Toby at 50 Westerns from the 50s is hosting a blogathon devoted to Republic Pictures and he’s been kind enough to include me. I’m hardly in the league of the western devotees who frequent Toby’s place when it comes to deep knowledge of the subject, but I do have a deep connection to one of the studio’s signature films so I thought I’d put in my two cents. Please click over to 50 Westerns from the 50s (it’s on my regular blog roll or you can link here) and check out the other entries. You can have a lot of interest in Golden Age westerns and still learn something every time you visit either Toby’s site or Colin’s at Riding the High Country (also on my regular blogroll). I certainly do. They both have extensive blogrolls of their own, incidentally, which make for excellent adventures in further research.
For any of Toby’s readers who find yourself here for the first time, this is a pop culture site with a particular emphasis on classic rock and soul, so I don’t specialize in westerns (though I really need to get back to writing more about them). But I do write about them occasionally and I have a couple of ongoing categories devoted to John Ford which might be of interest and which I really do intend to get back to very shortly! They can be found in the blogroll at the right. You can also follow the links within the post to some further thoughts on Gail Russell, among other things. There’s also a friendly search engine if you want to look up, say, Anthony Mann or John Wayne. Please know that if you want to comment on an older piece I will see it and respond.
Now to business….
What I know about Republic Pictures is what every junior grade film buff knows.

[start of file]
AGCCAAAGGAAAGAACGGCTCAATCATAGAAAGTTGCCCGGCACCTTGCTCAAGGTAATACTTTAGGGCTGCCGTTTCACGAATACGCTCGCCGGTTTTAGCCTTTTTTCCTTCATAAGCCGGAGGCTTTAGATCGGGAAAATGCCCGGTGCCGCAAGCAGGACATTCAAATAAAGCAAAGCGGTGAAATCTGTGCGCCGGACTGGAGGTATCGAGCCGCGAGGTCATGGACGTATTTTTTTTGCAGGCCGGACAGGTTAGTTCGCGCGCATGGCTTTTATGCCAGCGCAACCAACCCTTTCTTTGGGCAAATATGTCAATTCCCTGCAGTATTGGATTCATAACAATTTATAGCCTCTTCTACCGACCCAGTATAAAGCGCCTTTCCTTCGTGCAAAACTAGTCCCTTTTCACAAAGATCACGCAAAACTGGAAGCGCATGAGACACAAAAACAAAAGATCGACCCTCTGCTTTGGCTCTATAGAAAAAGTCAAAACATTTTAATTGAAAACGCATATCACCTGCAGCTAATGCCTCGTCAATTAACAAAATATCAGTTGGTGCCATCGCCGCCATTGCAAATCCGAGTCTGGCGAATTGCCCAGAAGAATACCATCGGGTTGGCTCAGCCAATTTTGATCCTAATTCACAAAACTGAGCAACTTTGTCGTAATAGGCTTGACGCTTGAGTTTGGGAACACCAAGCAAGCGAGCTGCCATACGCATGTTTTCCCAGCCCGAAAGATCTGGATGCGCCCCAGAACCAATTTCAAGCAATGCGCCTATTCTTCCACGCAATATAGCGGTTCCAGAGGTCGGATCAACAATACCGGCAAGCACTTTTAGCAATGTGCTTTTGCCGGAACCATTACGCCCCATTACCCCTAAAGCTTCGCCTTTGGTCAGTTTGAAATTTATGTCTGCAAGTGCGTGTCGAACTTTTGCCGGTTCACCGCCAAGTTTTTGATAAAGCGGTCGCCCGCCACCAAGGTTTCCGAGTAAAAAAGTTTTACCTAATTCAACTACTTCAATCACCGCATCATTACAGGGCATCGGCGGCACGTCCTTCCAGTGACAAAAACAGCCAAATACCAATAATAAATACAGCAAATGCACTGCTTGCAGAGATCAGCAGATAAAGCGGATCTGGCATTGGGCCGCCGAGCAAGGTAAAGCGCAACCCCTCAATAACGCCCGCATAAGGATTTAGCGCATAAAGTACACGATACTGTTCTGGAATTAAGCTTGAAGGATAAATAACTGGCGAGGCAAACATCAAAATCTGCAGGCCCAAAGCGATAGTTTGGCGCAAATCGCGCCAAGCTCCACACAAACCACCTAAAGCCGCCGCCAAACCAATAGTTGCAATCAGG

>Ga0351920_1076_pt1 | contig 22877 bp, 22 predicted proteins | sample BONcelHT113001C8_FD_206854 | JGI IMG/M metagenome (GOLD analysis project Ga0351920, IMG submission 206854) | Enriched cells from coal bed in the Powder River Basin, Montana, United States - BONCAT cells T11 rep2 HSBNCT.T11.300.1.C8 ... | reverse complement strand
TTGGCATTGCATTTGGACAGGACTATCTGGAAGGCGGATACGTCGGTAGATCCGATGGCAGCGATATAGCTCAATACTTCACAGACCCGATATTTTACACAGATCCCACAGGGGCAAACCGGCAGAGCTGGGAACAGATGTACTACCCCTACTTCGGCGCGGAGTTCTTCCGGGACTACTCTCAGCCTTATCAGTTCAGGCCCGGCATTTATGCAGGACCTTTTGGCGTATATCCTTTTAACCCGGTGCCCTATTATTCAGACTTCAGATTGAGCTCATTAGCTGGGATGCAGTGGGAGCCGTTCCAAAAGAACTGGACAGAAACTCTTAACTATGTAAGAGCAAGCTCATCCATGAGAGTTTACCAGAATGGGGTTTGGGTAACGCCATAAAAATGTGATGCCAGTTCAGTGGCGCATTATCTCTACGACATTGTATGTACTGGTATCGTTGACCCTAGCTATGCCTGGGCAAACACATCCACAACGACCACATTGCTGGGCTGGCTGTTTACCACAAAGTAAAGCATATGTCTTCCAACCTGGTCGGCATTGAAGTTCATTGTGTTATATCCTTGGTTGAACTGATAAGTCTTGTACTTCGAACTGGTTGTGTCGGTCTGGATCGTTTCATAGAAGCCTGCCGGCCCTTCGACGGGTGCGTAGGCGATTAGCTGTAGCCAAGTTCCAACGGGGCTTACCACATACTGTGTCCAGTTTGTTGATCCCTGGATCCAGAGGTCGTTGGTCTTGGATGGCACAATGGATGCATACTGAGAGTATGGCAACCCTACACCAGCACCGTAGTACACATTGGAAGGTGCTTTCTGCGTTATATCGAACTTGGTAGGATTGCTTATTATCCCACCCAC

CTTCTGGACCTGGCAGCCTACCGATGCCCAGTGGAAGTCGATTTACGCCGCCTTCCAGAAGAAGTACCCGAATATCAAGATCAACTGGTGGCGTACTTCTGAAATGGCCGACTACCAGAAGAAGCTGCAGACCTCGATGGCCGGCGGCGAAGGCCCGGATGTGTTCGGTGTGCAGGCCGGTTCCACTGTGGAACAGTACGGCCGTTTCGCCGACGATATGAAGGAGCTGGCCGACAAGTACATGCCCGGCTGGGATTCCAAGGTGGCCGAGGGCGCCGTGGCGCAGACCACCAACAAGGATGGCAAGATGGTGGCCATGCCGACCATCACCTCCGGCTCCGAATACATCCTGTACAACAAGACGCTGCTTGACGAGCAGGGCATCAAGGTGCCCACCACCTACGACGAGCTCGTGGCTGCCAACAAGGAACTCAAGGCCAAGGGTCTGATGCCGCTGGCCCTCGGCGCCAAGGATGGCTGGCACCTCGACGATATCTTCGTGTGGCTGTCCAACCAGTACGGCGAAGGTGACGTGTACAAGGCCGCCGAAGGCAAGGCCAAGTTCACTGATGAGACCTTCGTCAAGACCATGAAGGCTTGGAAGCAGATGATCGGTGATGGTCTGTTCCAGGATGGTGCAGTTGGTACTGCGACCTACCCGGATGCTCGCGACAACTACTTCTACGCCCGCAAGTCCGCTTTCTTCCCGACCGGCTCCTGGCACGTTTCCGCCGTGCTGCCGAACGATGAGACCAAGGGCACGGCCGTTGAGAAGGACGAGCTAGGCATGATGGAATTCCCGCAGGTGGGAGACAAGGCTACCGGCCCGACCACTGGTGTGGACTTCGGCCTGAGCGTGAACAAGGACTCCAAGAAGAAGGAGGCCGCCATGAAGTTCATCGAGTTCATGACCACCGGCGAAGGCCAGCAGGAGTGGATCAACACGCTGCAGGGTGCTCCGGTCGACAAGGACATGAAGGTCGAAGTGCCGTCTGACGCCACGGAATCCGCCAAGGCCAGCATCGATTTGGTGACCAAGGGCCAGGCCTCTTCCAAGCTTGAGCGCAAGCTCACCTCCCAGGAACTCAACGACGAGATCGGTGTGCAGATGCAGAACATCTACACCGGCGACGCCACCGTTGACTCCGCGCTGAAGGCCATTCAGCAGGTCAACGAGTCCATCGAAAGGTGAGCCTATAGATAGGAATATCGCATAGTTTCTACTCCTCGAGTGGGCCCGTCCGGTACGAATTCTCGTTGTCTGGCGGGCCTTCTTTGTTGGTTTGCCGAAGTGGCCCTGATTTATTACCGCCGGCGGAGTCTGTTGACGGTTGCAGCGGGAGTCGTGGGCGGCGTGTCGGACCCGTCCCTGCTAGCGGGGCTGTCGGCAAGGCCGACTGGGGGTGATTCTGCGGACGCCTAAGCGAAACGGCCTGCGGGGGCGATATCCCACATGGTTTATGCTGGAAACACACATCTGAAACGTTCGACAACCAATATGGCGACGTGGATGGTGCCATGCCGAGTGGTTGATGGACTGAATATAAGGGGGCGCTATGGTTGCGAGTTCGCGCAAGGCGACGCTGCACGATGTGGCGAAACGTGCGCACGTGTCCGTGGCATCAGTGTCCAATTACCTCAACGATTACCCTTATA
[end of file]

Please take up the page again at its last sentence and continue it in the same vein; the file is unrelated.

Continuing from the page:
Herb Yates. Tight-fisted. Quick buck. No fancy-schmancy. Seat of your pants operation.
All the stuff you can pick up here and there from folks who may or may not know of whence they speak.
What I know about Angel and the Badman, besides it being made for Republic, is what I see when I pop it in one of the modern devices few were conceiving could give their day’s work such a long afterlife back in Republic’s not-quite-as-seat-of-the-pants-as-it-probably-seemed heyday.
All of which makes me think there is such a thing as cultural auteurism and that Republic’s was as distinctly American as real apple pie or double-header baseball or any of those other things that used to mark us off and now seem like relics of a rapidly receding, ever more elusive past.
I doubt any film the studio put out could have been made in Sweden or Italy.
Angel and the Badman certainly couldn’t.
It probably shouldn’t have amounted to much as it was, American or otherwise.
The director and producer were both first timers, albeit first timers who had worked their way around the block more than once in other capacities before they got to the head of those particular lines. The female lead was a notoriously shy ingenue whose life was already on the brink of wreckage and disaster. The supporting cast was purely stock, except for maybe the aging, silent-era cowboy taking on one of his last work-where-I-can-get-it character parts. The location shooting was solid but hardly inspired.
Going by his reputation, then, it’s about what you’d think Herb Yates would come up with circa 1947.
And, if so, more power to him. Or, if you like, more power to his memory and the memory of his little studio that could.
You stick your nose in there often enough, and you might occasionally–or even frequently–run into something that amounts to more than just a pretty good living.
Of course, sometimes, mostly later on, Yates would team up with a Frank Borzage or a John Ford, and the chance at making something enduring would lean in a little closer. But Angel and the Badman proved (as I’m sure plenty of his other specifically non-auteurish projects did, but I’m sticking to this one because it only takes one and this is the one I know best) he didn’t need all that.
It endures and it says something about us.
1947’s Oscar nominees combined could hardly claim more.
* * * *
That first time producer was John Wayne and, if he weren’t such an iconic movie star, we might be more inclined to remember what a formidable producer he actually was.